Given that 4% SWR is based on 30 year retirement and not longer timeframes and we don't know how bad inflation is going to be in the future 100% is by default "the best you can do to ensure your portfolio will survive (and grow)".

I don't think that is factually correct. It might be but we can't predict the future. We can look to the past and state that a 100% stock portfolio has a downside and that downside is increased chance of failure and an increased chance of lowering your income to a level where you have to return to work or live more frugally than you initially intended too.

SeattleCPA

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Re: 100% Stock Portfolio
« Reply #32 on: March 14, 2018, 07:30:40 PM »
To amplify this thinking, Tyler at PortfolioCharts has some good discussions about how lower volatility, period, improves your withdrawal rate.

E.g., earning 9.5% with a 15% standard deviation delivers a lower withdrawal rate as compared to earning 9.5% with a 10% standard deviation.

When you say it like that...sure.

How about real examples, e.g. earning 6.7% with a 15% standard deviation compared with 4.4% with a 6% standard deviation?

The first one (60% US, 40% Int) is very much better than the second (Permanent Portfolio).

I don't know that I'd say that. They both have the same worst-case Perpetual Withdrawal Rate in Tyler's FI calculator. PWR is a big part of how I evaluate portfolio options since I plan on being retired for more than 30 years.

I'm really happy to see that people find the site useful.  :)

Supporting the above points about SWRs, you might find this interesting:



Percent stocks does not tell the whole story when it comes to portfolio retirement performance, and I also have data that shows SWRs are not particularly correlated to average return in diversified portfolios.  I've compiled lots of good info here for anyone interested in learning more: https://portfoliocharts.com/portfolio/retirement-income/ 

Also, my thoughts on diversification in accumulation are best summarized here.  Long story short, investing in 100% stocks is just fine but I believe diverse portfolios including bonds and other assets are more dependable, efficient, and sustainable for most investors.

BTW, my goal is not to argue against an all-stock portfolio but simply to provide good data for fairly evaluating alternative approaches.  I fully support anyone who is truly happy with their own personal asset allocation and hope to encourage more people with different needs and preferences to reach the same point.

Tyler, you know I love your work. But gosh if one has a hope to build a portfolio with less than perfectly correlated asset classes and doesn't, one misses out on either dialing down risk a bit or dialing up the return.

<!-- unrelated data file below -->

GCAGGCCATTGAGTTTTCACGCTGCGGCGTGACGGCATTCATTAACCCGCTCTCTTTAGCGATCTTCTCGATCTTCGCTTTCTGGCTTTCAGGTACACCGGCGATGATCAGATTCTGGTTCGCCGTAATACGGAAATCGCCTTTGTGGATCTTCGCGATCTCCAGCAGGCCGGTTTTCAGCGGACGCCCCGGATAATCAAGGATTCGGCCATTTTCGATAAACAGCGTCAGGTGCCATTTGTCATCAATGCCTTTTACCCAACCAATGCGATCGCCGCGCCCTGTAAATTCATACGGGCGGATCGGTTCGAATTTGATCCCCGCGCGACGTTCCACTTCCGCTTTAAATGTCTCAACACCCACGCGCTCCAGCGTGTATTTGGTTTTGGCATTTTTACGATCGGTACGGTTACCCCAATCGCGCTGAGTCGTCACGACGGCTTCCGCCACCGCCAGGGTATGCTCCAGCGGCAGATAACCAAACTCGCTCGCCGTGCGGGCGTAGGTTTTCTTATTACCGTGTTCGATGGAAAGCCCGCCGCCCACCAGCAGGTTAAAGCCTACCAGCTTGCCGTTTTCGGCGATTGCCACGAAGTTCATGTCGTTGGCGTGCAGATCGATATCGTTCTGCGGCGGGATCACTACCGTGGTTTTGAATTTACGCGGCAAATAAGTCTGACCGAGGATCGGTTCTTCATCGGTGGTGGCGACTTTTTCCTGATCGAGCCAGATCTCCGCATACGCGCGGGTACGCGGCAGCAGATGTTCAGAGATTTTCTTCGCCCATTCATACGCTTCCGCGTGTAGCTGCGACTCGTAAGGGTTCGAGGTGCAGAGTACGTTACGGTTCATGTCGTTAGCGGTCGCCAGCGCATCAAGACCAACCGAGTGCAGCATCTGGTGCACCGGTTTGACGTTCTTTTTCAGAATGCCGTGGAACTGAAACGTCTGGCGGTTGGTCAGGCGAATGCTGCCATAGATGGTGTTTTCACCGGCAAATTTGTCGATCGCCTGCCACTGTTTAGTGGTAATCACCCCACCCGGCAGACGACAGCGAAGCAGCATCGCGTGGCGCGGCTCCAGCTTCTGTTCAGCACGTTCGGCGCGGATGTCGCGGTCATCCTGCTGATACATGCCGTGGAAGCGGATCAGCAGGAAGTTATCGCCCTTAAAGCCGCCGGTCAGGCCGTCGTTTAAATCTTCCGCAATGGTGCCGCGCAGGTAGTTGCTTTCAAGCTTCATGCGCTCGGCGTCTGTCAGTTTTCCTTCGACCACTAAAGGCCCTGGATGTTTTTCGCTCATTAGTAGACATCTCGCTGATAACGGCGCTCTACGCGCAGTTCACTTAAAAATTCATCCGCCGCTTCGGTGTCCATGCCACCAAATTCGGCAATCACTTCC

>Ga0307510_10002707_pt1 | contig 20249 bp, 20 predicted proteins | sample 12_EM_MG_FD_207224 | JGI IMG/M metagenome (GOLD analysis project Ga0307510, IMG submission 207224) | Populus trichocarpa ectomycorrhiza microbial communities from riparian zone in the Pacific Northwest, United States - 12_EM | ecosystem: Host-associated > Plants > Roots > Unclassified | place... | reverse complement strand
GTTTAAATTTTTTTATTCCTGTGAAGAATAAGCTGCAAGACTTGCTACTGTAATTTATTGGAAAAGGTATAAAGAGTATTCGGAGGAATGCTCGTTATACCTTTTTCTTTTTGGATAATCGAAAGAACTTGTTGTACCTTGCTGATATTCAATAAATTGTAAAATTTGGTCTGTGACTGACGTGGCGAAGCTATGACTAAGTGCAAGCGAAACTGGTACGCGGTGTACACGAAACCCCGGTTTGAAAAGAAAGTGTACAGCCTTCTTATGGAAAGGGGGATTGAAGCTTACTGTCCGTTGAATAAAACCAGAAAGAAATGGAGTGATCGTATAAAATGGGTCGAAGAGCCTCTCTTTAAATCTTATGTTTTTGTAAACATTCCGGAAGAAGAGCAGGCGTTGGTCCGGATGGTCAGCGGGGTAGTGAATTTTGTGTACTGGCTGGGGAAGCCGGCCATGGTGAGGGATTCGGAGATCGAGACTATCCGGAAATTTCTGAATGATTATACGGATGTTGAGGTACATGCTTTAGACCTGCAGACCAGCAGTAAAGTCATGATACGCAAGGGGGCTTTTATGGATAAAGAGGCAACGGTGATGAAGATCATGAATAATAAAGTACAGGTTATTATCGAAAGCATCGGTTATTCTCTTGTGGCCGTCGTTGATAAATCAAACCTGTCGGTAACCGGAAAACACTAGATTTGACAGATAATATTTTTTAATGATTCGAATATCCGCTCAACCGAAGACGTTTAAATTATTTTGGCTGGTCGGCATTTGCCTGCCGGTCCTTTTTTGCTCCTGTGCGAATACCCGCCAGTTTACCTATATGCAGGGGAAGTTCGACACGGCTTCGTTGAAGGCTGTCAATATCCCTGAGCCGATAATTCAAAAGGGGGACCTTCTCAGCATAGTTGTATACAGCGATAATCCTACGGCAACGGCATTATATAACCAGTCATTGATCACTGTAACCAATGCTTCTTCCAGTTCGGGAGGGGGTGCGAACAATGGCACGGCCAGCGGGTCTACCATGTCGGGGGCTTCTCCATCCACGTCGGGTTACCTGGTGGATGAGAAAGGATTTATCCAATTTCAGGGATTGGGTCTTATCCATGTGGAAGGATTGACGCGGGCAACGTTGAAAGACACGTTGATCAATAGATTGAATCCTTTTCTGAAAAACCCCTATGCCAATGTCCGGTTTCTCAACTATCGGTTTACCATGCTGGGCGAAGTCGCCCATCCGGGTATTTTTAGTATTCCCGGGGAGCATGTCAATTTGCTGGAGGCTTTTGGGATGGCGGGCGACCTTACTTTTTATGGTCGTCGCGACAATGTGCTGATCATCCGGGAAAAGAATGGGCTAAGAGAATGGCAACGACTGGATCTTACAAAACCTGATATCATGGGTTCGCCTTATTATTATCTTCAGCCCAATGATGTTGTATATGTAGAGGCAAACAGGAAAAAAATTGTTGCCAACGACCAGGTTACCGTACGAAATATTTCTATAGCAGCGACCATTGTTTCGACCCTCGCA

Seradoc

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Re: 100% Stock Portfolio
« Reply #33 on: March 14, 2018, 08:20:12 PM »
Given that we will have significantly more money than we require when we FIRE, would 100% stock allocation be a good idea?

Unfortunately, it is blaspheme of the highest order to be sub-optimal, even when you have significantly more money than you require.
« Last Edit: March 14, 2018, 08:23:35 PM by Seradoc »

bob999

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Re: 100% Stock Portfolio
« Reply #34 on: March 15, 2018, 02:45:45 AM »
Given that we will have significantly more money than we require when we FIRE, would 100% stock allocation be a good idea?

Unfortunately, it is blaspheme of the highest order to be sub-optimal, even when you have significantly more money than you require.

People follow different strategies once they exceed their FI target number. For example, Wasting Asset Retirement Model where you approach 0% Stock allocation.

http://jlcollinsnh.com/2017/09/09/sleeping-soundly-thru-a-market-crash-the-wasting-asset-retirement-model/

Similarly, if your FI number was 1M with 70/30 stock allocation. You could put all excess income after you reach 1M into stocks and therefore your AA would slowly approach 100% stocks.

Nothing wrong with either approach IMHO

AdrianC

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Re: 100% Stock Portfolio
« Reply #35 on: March 15, 2018, 07:40:14 AM »
I'm really happy to see that people find the site useful.  :)

Supporting the above points about SWRs, you might find this interesting:



Percent stocks does not tell the whole story when it comes to portfolio retirement performance, and I also have data that shows SWRs are not particularly correlated to average return in diversified portfolios.  I've compiled lots of good info here for anyone interested in learning more: https://portfoliocharts.com/portfolio/retirement-income/ 

Also, my thoughts on diversification in accumulation are best summarized here.  Long story short, investing in 100% stocks is just fine but I believe diverse portfolios including bonds and other assets are more dependable, efficient, and sustainable for most investors.